In this 2,800-word review essay, I highlight certain features of Robert Alter's three-volume translation of and commentary on the Hebrew Bible -- most notably his attention to capturing the artful rhythmic cadences of the oral style (Marcel Jousse's terminology) in fluent contemporary English. I also relate Alter's project of attending to the oral style of the Hebrew Bible to the thought of the American Jesuit Renaissance specialist and cultural historian Walter J. Ong about the visual-aural contrast in thought and expression in Western cultural history. Ong borrowed the visual-aural contrast from the French philosopher Louis Lavelle. Ong amplified the visual-aural contrast by drawing on the work of Albert B. Lord and Eric A. Havelock. Ong's pioneering claim about how the visualist tendency was further accentuated by the Gutenberg printing press that emerged in Western culture in the mid-1450s was further amplified by the Canadian Renaissance specialist and cultural historian Marshall McLuhan.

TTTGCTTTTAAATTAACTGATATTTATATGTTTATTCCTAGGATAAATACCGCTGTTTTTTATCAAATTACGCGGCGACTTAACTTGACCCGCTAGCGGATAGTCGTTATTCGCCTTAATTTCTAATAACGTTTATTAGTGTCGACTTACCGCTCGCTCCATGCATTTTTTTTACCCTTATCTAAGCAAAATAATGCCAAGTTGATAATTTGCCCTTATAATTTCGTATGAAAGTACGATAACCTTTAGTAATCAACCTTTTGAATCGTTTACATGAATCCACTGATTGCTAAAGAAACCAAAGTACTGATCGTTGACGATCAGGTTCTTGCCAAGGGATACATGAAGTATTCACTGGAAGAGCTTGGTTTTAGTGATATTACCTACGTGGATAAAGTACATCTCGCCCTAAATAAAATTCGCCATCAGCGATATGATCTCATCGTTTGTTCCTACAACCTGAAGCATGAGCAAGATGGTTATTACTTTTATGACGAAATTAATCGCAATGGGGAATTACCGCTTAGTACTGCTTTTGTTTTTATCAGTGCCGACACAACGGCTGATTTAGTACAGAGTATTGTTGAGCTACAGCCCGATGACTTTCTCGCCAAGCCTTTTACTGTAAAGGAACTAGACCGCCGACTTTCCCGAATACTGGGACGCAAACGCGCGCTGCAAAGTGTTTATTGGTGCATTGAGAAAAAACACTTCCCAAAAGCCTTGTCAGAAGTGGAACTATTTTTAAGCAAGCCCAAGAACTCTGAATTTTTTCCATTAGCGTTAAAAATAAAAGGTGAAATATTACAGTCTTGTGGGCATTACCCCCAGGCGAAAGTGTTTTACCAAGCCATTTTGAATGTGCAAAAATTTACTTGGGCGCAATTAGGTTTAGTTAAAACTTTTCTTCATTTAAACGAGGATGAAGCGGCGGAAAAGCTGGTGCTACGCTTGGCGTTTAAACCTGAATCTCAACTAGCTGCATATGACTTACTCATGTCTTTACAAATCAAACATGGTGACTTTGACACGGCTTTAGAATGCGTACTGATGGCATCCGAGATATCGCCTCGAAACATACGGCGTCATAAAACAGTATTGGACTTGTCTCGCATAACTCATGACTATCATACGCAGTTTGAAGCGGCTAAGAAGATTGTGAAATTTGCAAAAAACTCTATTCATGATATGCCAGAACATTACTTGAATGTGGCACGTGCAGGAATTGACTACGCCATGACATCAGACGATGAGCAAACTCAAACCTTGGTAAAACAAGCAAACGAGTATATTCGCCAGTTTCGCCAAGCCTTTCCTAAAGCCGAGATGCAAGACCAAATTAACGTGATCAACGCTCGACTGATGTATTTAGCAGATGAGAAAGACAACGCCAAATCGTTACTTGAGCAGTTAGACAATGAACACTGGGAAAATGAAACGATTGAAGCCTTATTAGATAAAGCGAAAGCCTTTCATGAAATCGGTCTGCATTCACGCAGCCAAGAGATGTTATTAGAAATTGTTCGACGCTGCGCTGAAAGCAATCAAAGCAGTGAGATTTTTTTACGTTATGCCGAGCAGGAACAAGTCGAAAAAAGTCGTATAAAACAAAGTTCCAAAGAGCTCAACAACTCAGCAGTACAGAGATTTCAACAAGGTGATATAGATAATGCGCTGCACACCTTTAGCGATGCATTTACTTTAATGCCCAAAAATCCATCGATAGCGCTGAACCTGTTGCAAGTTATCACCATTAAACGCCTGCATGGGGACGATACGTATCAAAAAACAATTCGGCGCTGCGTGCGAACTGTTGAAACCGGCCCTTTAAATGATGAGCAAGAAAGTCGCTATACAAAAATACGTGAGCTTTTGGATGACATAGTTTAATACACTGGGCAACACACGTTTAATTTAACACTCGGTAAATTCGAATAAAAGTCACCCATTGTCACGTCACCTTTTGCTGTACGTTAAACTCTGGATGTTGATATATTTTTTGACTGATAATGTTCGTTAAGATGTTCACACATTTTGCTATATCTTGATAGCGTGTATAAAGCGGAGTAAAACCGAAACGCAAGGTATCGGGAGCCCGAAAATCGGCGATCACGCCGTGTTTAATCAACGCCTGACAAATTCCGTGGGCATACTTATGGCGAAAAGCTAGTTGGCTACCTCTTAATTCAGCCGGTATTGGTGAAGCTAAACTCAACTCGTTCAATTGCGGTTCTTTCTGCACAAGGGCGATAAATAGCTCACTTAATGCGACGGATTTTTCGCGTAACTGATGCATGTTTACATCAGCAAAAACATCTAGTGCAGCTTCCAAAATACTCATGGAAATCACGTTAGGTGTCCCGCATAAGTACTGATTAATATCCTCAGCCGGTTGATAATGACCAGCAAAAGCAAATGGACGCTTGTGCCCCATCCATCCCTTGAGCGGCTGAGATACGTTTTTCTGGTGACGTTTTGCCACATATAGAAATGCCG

Robert Alter's Translation of the Hebrew Bible and Walter J. Ong's Thought.
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